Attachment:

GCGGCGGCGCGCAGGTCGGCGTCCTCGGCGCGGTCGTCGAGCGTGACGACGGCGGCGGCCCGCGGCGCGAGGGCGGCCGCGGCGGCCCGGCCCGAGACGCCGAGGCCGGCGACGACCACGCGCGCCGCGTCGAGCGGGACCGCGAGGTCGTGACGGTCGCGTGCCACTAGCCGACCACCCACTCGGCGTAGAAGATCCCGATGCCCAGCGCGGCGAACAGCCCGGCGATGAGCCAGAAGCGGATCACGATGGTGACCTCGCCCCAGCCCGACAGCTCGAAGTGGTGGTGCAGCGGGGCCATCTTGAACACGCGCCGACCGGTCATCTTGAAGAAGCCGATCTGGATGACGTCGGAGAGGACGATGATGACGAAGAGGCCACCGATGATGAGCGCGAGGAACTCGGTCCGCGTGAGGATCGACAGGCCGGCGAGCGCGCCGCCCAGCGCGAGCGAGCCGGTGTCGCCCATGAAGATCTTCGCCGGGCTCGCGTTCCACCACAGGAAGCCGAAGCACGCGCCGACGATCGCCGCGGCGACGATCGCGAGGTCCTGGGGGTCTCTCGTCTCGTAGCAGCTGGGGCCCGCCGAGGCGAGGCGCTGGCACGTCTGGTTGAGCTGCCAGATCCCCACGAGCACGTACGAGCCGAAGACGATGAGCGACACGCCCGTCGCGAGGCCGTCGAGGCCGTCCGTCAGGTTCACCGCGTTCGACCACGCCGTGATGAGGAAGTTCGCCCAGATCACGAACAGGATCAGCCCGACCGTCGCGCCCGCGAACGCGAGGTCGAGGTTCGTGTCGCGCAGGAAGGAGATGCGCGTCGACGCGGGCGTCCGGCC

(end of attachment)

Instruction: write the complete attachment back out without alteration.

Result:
GCGGCGGCGCGCAGGTCGGCGTCCTCGGCGCGGTCGTCGAGCGTGACGACGGCGGCGGCCCGCGGCGCGAGGGCGGCCGCGGCGGCCCGGCCCGAGACGCCGAGGCCGGCGACGACCACGCGCGCCGCGTCGAGCGGGACCGCGAGGTCGTGACGGTCGCGTGCCACTAGCCGACCACCCACTCGGCGTAGAAGATCCCGATGCCCAGCGCGGCGAACAGCCCGGCGATGAGCCAGAAGCGGATCACGATGGTGACCTCGCCCCAGCCCGACAGCTCGAAGTGGTGGTGCAGCGGGGCCATCTTGAACACGCGCCGACCGGTCATCTTGAAGAAGCCGATCTGGATGACGTCGGAGAGGACGATGATGACGAAGAGGCCACCGATGATGAGCGCGAGGAACTCGGTCCGCGTGAGGATCGACAGGCCGGCGAGCGCGCCGCCCAGCGCGAGCGAGCCGGTGTCGCCCATGAAGATCTTCGCCGGGCTCGCGTTCCACCACAGGAAGCCGAAGCACGCGCCGACGATCGCCGCGGCGACGATCGCGAGGTCCTGGGGGTCTCTCGTCTCGTAGCAGCTGGGGCCCGCCGAGGCGAGGCGCTGGCACGTCTGGTTGAGCTGCCAGATCCCCACGAGCACGTACGAGCCGAAGACGATGAGCGACACGCCCGTCGCGAGGCCGTCGAGGCCGTCCGTCAGGTTCACCGCGTTCGACCACGCCGTGATGAGGAAGTTCGCCCAGATCACGAACAGGATCAGCCCGACCGTCGCGCCCGCGAACGCGAGGTCGAGGTTCGTGTCGCGCAGGAAGGAGATGCGCGTCGACGCGGGCGTCCGGCC